Abdul Razak Hussein

Tun Haji Abdul Razak bin Dato' Hussein (Jawi: عبد الرزاق بن حسين; 11 March 1922 – 14 January 1976) was a Malaysian lawyer and politician who served as the 2nd Prime Minister of Malaysia from September 1970 until his death in January 1976. He also served as the first deputy prime minister of Malaysia from August 1957 to September 1970. He is referred to as the Father of Development (Bapa Pembangunan).

Abdul Razak Hussein
عبد الرزاق حسين
Portrait, pre-1963.
2nd Prime Minister of Malaysia
Honoured as
Father of Development
Bapa Pembangunan
باڤ ڤمباڠونن
In office
22 September 1970  14 January 1976
Preceded byTunku Abdul Rahman
Succeeded byHussein Onn
1st Deputy Prime Minister of Malaysia
In office
31 August 1957  22 September 1970
Prime MinisterTunku Abdul Rahman
Preceded byOffice established
Succeeded byIsmail Abdul Rahman
Minister of Defence
In office
Prime MinisterHimself
Preceded byMustapha Harun
Succeeded byHussein Onn
In office
31 August 1957  22 September 1970
Prime MinisterTunku Abdul Rahman
Preceded byOffice established
Succeeded byHamzah Abu Samah
Minister of Finance
In office
Prime MinisterHimself
Preceded byTan Siew Sin
Succeeded byHussein Onn
In office
Prime MinisterTunku Abdul Rahman
Preceded byTan Siew Sin
Succeeded byTan Siew Sin
Minister of Foreign Affairs
In office
23 September 1970  12 August 1975
MonarchAbdul Halim
Prime MinisterHimself
Preceded byTunku Abdul Rahman
Succeeded byTengku Ahmad Rithauddeen Tengku Ismail
Minister of National and Rural Development
In office
31 August 1957  22 September 1970
Prime MinisterTunku Abdul Rahman
Preceded byOffice established
Succeeded byAbdul Ghafar Baba
Minister of Home Affairs
In office
1 June 1967  20 May 1969
MonarchIsmail Nasiruddin
Prime MinisterTunku Abdul Rahman
Preceded byIsmail Abdul Rahman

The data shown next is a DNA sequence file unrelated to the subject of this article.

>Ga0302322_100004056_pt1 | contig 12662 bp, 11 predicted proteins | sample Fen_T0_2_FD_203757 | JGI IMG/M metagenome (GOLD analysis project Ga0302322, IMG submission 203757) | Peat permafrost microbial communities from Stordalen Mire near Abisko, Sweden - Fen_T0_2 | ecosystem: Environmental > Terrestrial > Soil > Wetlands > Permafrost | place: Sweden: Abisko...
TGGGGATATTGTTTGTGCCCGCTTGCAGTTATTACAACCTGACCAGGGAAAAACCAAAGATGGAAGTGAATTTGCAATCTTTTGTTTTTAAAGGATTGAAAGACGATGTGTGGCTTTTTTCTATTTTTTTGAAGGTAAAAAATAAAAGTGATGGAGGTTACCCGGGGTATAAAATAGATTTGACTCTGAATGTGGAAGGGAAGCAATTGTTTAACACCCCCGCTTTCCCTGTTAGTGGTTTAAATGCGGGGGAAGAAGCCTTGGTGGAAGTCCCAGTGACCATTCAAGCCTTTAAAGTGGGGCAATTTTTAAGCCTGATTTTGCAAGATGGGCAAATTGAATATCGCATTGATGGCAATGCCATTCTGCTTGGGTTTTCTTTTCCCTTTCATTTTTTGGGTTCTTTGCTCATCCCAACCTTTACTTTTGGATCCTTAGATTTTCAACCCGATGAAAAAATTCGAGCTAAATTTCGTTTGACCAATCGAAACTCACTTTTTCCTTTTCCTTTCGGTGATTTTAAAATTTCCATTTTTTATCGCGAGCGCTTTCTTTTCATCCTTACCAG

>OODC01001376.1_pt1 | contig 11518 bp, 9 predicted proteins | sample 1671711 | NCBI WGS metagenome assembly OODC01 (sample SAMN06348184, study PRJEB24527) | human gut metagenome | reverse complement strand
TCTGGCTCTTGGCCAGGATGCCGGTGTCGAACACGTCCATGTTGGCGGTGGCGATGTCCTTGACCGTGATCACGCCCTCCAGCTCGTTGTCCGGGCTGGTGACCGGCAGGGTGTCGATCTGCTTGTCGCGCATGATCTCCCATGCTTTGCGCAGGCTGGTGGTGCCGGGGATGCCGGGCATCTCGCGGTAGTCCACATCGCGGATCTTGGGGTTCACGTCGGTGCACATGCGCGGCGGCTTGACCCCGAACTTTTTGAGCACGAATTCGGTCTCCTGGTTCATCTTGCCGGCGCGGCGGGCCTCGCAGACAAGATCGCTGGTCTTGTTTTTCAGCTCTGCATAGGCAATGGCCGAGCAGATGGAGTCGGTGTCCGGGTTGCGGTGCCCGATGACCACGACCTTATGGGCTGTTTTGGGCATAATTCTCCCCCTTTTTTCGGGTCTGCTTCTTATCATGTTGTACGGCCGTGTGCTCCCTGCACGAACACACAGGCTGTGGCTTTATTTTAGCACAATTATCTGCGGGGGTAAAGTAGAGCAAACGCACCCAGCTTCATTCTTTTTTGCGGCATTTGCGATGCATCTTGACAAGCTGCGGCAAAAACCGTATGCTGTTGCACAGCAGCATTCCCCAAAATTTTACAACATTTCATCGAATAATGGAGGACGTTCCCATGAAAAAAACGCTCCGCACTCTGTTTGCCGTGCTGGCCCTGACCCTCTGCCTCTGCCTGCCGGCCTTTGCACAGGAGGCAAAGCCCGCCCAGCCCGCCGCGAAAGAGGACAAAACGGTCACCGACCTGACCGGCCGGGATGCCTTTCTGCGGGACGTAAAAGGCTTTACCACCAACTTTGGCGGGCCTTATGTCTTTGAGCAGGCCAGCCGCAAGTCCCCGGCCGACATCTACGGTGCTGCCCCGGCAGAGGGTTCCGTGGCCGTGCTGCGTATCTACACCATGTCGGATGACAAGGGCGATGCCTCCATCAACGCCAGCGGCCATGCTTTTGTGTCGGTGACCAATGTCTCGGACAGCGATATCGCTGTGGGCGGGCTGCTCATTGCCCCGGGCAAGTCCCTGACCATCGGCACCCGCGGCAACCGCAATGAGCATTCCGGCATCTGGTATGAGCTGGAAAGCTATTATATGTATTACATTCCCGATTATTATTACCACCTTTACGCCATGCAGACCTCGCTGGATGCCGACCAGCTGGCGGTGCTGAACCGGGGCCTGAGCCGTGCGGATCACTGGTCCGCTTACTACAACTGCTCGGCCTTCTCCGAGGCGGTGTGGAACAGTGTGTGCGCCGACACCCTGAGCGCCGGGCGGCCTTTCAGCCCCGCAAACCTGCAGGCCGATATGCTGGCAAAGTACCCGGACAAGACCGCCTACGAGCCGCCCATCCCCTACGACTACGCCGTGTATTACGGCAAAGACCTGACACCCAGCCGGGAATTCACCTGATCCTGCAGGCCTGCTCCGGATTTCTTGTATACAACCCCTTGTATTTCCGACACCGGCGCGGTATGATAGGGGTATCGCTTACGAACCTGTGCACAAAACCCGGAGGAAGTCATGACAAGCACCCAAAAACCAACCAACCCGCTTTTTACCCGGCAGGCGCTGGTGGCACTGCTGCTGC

Succeeded byIsmail Abdul Rahman
Minister of Education
In office
MonarchElizabeth II
High CommissionerDonald MacGillivray
Preceded byOffice established
Succeeded byKhir Johari
3rd Menteri Besar of Pahang
In office
1 February 1955  15 June 1955
MonarchAbu Bakar
Preceded byTengku Mohamad Sultan Ahmad
Succeeded byTengku Mohamad Sultan Ahmad
3rd President of the United Malays National Organisation
In office
25 June 1972  14 January 1976
Preceded byTunku Abdul Rahman
Succeeded byHussein Onn
2nd Youth Chief of the United Malays National Organisation
In office
PresidentOnn Jaafar
Preceded byHussein Onn
Succeeded bySardon Jubir
Member of the Malaysian Parliament for Pekan
(Parliament suspended 13 May 1969 – 20 February 1971)
In office
11 September 1959  14 January 1976
Preceded byConstituency established
Succeeded byNajib Razak
Personal details
Abdul Razak bin Hussein

(1922-03-11)11 March 1922
Pekan, Pahang, Federated Malay States, British Malaya (now Malaysia)
Died14 January 1976(1976-01-14) (aged 53)
London, England, United Kingdom
Resting placeMakam Pahlawan, Masjid Negara, Kuala Lumpur
Political partyUnited Malays National Organisation
Other political
Labour Party (UK) (1947–1950)
Alliance Party (1955–1973)
Barisan Nasional (1973–1976)
(m. 1952)
Children5 (including Najib and Nazir)
EducationMalay College Kuala Kangsar
Alma materRaffles College (unfinished)
Lincoln's Inn (LLB)
Military service
Allegiance Pahang
Branch/serviceAskar Wataniah Pahang
Years of service1941–1945
UnitForce 136
Battles/warsWorld War II

Abdul Razak was the figure responsible for setting up Barisan Nasional (BN), which is the ruling coalition of political parties that held power in Malaysia. Abdul Razak is also renowned for launching the Malaysian New Economic Policy (MNEP).

His eldest son, Najib Razak, became the sixth prime minister in 2009; Najib is the first prime minister of Malaysia to be a descendant of a former prime minister.

Early life and education

Born in Kampung Pulau Keladi, a village located northwest of Pekan, Pahang on 11 March 1922,[1] Abdul Razak is the first of two children to Yang DiHormat Orang Kaya Indera Shahbandar ke-9, Dato' Hussein bin Mohd Taib and Datin Hajah Teh Fatimah bt Daud. An aristocratic descendant of Orang Kaya Indera Shahbandar, Abdul Razak studied at the Malay College Kuala Kangsar.

After joining the Malay Administrative Service in 1939, he was awarded a scholarship to study at Raffles College in Singapore in 1940. His studies at the college ceased with the onset of the Second World War. During the war he helped organise the Wataniah resistance movement in Pahang.[2]

After World War II, Abdul Razak left for Britain in 1947 to study law. In 1950 he received a law degree and qualified as a barrister at Lincoln's Inn in London. During his student days in England, Abdul Razak was a member of the British Labour Party and a prominent student leader of the Malay Association of Great Britain. He also formed the Malayan Forum.

Involvements in World War II

Early WWII and Askar Wataniah